This is what we were raised on. One night in June 1989 there was an explosion at the Hercules munitions plant in my hometown, shattering windows miles away. I remember falling out of my bed from the blast, but the worst part was the sheer terror that this was it:  it was so loud, surely that it meant that the Soviets had launched their nukes (and we all knew that Picatinny Arsenal, not far away, would be a primary target when doomsday actually came). I don’t think I’ve ever been so metaphysically terrified at any other time in my life.

Even as teens, we knew the numbers: that our nuclear arsenal was so large it could destroy the planet hundreds of times over. We couldn’t comprehend the logic: if we could only completely destroy the entire Soviet Union 178 times, was it really more of a deterrent to be able to wipe them out 212 times? 

Miraculously, the Soviet Union collapsed without any of these horrors coming to be, and the Doomsday Clock slipped backwards a few clicks from midnight. But I presume I’m not the only one who senses that keeping nukes out of the hands of terrorists and lunatics couldn’t be more important. It’s a big part of why I take Israel’s warnings about Iran’s nuclear threat so absolutely seriously: a nuclear weapon in the hands of an apocalyptic regime is the stuff of real nightmares.

So to hear the President speaking of the need to “rebuild” our nuclear arsenal triggers certain long-dormant reflexes in me. Conservatives and progressives alike should be able to find common cause in being able to restrain this insane return of a ghost that should be resting permanently in peace.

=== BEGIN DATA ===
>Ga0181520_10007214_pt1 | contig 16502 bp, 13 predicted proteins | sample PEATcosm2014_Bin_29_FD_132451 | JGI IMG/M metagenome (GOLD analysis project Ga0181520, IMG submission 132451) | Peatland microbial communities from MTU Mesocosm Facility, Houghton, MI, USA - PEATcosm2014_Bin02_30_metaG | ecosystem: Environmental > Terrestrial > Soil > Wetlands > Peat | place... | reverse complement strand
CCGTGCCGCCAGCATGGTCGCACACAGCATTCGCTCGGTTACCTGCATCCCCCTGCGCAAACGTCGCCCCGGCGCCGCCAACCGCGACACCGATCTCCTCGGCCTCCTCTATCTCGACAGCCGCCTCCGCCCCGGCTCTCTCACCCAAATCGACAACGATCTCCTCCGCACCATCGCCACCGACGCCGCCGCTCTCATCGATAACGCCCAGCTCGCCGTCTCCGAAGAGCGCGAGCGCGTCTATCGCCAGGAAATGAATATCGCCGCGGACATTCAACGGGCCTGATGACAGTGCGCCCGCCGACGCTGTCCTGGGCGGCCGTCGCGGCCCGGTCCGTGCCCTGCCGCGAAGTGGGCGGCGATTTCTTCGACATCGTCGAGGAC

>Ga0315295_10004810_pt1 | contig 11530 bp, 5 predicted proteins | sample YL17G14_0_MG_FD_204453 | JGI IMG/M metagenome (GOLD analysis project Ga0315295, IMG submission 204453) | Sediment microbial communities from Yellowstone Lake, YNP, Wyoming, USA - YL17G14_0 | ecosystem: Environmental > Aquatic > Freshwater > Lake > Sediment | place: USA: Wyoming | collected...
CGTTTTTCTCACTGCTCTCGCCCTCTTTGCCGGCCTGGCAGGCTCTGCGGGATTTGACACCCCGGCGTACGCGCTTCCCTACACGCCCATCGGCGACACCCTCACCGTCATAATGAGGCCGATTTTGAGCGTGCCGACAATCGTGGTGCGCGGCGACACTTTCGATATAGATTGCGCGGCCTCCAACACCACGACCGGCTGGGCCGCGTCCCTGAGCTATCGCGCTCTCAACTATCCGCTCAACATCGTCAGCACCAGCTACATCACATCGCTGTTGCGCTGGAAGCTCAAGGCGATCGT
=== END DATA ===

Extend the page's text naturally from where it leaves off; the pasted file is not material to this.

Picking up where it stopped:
Jews, especially, should know that exponential power of nuclear weapons is a moral anathema. A tradition that demands that when you go to war, you must not destroy the fruit trees in enemy territory (Deuteronomy 20:19) should be appalled at the idea of devastating entire ecosystems with weapons of ghastly force.

Moreover, the standard interpretation of an obscure passage in the Talmud (Shevuot 35b) is that a war that would kill a massive number of civilians—a sixth of the population, an atomic proportion—is absolutely prohibited.

Furthermore… my God, do we have to do this? Do we really need religious prooftexts to say that we shouldn’t contemplate wreaking devastation on a planetary scale? Can we just call this one of those things that the Talmud considers סברא הוא, just plain common sense?

As Joshua said back in ’83—and everyone in Eisenhower Middle School in Roxbury, NJ could quote it—it is a strange game. The only winning move is not to play.

A Thought for MLK Day - King & The Jews

Thinking about Martin Luther King Jr. and his legacy today. How willing would much of the Jewish community be to embrace his message? This day always reminds me of this passage from Rabbi Arthur Hertzberg (z"l)'s memoir. King asked Hertzberg, at the height of the struggle, why he cared so much. Hertzberg didn't respond with pious passages from the prophets, or the Declaration of Independence, or anything like that.

Instead, he spoke about his father. Herzberg's father was a Hasidic rabbi, a descendent of Elimelech of Lizhensk, and the leader of a shul in Nashville, Tennessee.

Here's what he wrote:

One Friday we came to synagogue for the evening service to find that an imposing black man wearing a very high yarmulke was there. He introduced himself as Rabbi Matthews and added that he was also a cantor. To prove his self-description, the visitor produced documents from a very respected rabbi in Toronto who attested to the fact that he had officiated at the conversion of Rabbi Matthews, in order to remove any doubt of his Jewishness… and that further training as cantor had been imparted to Matthews in Toronto. What all this meant was that the visitor had the right, in well-established Jewish practice, to claim the reading desk so that he might lead in the chanting of the service—and, ultimately, claim a donation for his sustenance.